Ringtail and Greater Gliding Possums: Pseudocheiridae
Behavior And Reproduction
Ringtail and greater gliding possums are nocturnal, which means that they are active at night and sleep during the day. Almost all species live in trees. Social organization and interaction are important to most species in this family. Some live in bonded pairs and raise their young together. Most of the rainforest species live alone, but some of the other species spend time in groups and share sleeping spots. These possums use vocal calls to communicate with each other and with their young. None of them are territorial or protect a particular area.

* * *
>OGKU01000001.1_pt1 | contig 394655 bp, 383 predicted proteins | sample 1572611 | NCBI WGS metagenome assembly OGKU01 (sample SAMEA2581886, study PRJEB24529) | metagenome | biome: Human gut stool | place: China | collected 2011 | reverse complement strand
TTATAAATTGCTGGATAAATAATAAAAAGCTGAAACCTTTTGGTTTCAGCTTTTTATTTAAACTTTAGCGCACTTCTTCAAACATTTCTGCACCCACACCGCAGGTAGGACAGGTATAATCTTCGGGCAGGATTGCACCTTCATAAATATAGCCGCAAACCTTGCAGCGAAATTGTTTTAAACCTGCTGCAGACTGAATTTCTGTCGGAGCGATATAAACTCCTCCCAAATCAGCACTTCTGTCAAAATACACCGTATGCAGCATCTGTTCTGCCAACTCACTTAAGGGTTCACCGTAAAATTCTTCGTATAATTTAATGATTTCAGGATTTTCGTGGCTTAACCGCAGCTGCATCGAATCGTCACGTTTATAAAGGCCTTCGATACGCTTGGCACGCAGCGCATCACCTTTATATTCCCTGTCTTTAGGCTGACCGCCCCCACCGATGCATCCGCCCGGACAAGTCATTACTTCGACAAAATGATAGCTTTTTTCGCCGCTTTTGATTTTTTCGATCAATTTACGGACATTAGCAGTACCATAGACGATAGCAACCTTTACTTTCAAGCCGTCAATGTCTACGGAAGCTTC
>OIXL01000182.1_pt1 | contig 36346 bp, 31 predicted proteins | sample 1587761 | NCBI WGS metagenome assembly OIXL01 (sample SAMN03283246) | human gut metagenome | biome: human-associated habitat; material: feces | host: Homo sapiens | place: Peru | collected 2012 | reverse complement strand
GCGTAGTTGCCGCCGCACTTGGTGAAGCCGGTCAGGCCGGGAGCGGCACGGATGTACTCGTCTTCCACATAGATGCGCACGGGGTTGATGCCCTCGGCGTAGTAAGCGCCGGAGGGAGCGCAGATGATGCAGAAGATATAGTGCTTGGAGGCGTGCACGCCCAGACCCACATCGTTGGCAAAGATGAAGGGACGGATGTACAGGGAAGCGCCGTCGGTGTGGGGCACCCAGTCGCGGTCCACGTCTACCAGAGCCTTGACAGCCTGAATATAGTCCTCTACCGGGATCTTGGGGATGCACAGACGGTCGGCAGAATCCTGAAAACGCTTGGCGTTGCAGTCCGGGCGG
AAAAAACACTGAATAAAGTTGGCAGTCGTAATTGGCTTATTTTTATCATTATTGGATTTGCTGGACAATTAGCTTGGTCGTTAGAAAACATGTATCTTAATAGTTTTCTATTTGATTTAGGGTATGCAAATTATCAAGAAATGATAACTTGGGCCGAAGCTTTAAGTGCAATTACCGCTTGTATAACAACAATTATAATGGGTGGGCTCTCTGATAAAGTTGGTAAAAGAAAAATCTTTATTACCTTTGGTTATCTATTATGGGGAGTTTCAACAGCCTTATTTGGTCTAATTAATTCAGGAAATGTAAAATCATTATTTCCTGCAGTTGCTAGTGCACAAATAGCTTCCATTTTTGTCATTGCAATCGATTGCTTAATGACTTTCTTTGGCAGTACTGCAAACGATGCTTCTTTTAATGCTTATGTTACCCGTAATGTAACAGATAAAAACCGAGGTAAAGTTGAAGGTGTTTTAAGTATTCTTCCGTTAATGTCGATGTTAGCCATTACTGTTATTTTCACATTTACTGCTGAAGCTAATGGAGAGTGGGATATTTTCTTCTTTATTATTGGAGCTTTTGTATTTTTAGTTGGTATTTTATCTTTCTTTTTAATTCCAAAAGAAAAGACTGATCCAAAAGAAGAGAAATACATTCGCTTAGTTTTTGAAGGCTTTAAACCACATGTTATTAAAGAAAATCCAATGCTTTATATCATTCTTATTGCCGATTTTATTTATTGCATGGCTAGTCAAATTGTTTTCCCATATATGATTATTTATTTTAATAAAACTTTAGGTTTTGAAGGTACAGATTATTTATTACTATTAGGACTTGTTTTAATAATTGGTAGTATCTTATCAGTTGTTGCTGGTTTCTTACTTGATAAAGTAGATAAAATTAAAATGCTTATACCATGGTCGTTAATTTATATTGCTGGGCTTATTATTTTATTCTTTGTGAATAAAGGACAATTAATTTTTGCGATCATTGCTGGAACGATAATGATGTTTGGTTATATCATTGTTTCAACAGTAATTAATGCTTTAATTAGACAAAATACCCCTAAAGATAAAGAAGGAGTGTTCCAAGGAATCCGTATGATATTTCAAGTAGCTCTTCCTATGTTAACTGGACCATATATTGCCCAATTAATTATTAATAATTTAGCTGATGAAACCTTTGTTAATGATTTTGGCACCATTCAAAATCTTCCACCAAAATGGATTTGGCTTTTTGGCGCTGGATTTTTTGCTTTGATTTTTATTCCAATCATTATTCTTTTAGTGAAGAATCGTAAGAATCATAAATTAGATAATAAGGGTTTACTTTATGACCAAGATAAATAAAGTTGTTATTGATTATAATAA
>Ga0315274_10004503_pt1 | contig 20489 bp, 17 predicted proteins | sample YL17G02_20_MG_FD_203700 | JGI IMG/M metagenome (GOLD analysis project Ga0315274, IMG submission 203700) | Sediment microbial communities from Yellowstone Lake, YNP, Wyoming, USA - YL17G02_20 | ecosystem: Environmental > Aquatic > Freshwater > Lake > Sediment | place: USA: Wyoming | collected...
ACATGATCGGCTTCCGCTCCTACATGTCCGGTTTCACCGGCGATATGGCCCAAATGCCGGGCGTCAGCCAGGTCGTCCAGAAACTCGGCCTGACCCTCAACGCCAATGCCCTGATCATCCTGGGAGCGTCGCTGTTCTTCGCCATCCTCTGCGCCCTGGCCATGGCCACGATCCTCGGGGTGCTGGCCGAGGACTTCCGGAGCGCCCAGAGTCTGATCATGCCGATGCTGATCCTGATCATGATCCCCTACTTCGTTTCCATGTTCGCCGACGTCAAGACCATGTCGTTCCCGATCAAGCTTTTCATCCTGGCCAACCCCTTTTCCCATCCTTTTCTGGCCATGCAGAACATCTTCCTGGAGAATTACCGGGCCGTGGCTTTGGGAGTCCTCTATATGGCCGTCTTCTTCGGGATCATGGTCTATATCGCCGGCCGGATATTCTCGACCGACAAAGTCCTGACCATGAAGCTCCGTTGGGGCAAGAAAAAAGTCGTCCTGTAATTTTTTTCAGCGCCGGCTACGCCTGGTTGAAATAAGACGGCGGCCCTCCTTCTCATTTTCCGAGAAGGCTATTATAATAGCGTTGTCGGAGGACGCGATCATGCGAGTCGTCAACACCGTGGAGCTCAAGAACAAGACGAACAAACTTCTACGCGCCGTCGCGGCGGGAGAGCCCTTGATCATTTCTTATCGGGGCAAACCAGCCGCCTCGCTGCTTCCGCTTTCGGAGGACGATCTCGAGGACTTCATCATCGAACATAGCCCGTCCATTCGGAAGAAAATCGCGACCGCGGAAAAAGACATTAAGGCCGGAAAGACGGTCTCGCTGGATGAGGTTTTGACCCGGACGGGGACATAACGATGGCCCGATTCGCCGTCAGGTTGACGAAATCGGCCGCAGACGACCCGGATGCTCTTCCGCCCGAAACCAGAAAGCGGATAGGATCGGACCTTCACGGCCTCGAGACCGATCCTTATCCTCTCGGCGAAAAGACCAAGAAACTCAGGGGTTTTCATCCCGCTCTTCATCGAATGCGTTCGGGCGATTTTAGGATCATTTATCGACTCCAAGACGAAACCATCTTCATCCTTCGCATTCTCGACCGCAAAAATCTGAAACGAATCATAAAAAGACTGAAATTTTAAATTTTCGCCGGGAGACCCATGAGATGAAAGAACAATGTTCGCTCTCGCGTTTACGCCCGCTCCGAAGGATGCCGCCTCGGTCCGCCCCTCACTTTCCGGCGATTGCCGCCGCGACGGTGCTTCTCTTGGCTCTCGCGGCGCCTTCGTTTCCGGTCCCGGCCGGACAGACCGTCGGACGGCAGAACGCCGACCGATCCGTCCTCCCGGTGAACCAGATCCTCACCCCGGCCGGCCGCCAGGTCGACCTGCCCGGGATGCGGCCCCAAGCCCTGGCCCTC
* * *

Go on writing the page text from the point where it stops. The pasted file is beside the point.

Ringtail and greater gliding possums give birth to one or two young once a year. The young are born underdeveloped and crawl into their mother's pouch to continue to grow and mature. After 90 to 120 days in the mother's pouch, they leave and are carried on her back for another three months. After ten months the young become independent.
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